The insulating element may be made of any suitable material capable of substantially interrupting current flow between electrically conductive elements of solenoid operated valve assembly 38. For example, the insulating element may be made of asuitable polymer such as, for example, polyphenylene sulfide (PPS). The insulating element may also be made of any suitable ceramic, such as, for example, aluminum zirconium.
In another embodiment, the insulating element may be a coating of electrically insulating material on electrically conductive components of solenoid operated valve assembly 38. The coating may be any type of electrically insulating materialsuch as, for example, a ceramic material. Any one of, or any combination of, the electrically conductive components of the solenoid operated valve assembly 38 may be provided with a coating of electrically insulating material. For example, a coating 78may be provided for an inner surface of housing 50, a coating 80 may be provided for shim 76, a coating 82 may be provided for plunger sleeve 54, a coating 84 may be provide for upper armature washer 56, a coating 86 may be provided for lower armaturewasher 57, and/or a coating 88 may be provided for plunger 52 and the upper part of connected valve member 66.
In one embodiment, sleeve 74 may be a shrink tube of suitable polymer material provided, for example, to surround the outer diameter of the disc 72, shim 76, and at least a portion of biasing spring 58. Alternatively, sleeve 74 may be a plasticsleeve at least partially separating metallic components from solenoid coil 48.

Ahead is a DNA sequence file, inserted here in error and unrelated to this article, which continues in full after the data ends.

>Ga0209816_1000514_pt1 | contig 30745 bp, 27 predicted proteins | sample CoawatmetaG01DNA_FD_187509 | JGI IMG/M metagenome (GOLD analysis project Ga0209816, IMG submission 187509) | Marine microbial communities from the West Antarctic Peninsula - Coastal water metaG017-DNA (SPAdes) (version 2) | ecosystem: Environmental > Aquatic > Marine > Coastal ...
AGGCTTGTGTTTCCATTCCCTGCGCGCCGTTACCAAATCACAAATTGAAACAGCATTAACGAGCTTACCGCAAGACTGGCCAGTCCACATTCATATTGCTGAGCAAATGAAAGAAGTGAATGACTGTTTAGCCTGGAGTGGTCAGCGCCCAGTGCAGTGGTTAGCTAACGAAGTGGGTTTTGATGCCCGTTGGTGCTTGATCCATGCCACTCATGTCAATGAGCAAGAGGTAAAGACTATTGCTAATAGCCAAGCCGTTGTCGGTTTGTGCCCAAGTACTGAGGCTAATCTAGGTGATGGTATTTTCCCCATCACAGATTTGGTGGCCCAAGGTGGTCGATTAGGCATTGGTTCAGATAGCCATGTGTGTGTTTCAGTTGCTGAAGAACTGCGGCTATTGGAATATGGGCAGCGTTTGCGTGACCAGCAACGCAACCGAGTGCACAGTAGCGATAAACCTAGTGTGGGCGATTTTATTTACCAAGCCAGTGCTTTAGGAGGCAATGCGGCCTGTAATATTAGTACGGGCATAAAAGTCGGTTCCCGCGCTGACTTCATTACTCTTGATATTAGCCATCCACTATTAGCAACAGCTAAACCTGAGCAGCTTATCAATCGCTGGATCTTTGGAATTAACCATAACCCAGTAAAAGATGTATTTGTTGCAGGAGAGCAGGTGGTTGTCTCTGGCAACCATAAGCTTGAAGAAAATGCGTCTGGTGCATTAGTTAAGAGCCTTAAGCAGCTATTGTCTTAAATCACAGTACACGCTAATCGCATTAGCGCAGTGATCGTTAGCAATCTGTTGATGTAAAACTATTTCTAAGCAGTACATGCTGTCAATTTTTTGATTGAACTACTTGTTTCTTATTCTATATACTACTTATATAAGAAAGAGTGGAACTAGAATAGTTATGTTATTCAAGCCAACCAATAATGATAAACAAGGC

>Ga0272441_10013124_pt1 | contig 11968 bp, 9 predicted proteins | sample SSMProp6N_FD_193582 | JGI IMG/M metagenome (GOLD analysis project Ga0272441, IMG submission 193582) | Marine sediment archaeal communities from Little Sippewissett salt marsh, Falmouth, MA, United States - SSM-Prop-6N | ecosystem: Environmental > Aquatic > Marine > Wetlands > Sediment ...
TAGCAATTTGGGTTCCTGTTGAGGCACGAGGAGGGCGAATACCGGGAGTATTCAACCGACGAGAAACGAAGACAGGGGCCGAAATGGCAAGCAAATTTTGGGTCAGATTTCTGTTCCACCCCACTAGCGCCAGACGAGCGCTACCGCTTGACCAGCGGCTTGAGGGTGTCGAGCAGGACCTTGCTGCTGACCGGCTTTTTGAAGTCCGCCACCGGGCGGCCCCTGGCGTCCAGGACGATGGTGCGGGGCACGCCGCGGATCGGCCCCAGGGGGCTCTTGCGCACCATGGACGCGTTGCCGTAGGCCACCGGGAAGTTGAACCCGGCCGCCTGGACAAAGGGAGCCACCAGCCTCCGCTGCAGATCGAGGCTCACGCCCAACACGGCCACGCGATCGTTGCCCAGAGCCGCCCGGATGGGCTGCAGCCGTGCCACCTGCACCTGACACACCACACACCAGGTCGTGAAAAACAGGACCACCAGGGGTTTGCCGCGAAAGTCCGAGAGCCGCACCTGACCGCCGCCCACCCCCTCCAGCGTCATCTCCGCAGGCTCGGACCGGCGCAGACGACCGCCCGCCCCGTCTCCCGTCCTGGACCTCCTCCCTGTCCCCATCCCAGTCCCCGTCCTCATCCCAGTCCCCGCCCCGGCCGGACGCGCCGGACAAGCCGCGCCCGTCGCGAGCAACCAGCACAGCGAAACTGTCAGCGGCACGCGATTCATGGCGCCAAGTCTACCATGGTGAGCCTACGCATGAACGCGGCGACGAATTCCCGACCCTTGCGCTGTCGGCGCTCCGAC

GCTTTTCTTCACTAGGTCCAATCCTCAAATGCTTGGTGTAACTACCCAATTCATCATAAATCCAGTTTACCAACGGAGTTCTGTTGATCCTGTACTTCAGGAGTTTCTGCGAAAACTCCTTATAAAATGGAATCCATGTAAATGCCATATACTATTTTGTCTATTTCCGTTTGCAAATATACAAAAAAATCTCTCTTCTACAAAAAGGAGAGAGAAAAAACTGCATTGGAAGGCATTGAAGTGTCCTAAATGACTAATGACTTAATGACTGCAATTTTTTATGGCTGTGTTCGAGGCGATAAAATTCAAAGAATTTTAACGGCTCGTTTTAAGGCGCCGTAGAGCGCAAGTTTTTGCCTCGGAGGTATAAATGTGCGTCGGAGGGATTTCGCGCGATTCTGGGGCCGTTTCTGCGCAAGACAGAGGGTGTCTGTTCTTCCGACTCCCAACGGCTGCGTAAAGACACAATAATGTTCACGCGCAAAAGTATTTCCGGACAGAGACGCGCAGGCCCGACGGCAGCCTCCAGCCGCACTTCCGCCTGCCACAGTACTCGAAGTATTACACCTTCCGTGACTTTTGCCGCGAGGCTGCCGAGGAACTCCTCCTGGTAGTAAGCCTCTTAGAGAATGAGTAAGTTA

Instead of, or in addition to, the insulating element, an element in the form of a magnetic flux reduction spacer may be provided to reduce magnetic flux fringing into biasing spring 58. This feature may be accomplished, for example, by formingupper armature washer 56 of stainless steel.
FIG. 6 is a simplified diagrammatic and schematic illustration of yet another embodiment of solenoid operated valve assembly 38 including one or more insulating elements. In FIG. 6, spacer 71 may be in the form of a disc 72' made from anysuitable electrically insulating material, such as polymers, ceramics, etc. One exemplary polymer that may be used for disc 72' is sold under the trademark MYLAR™. A sleeve 74' may be formed in a somewhat different configuration from sleeve 74 (FIG.5) and, in some embodiments, may be metallic. As illustrated in FIG. 6, disc 72' may be disposed between housing 50 and metallic shim 76 and sleeve 74'.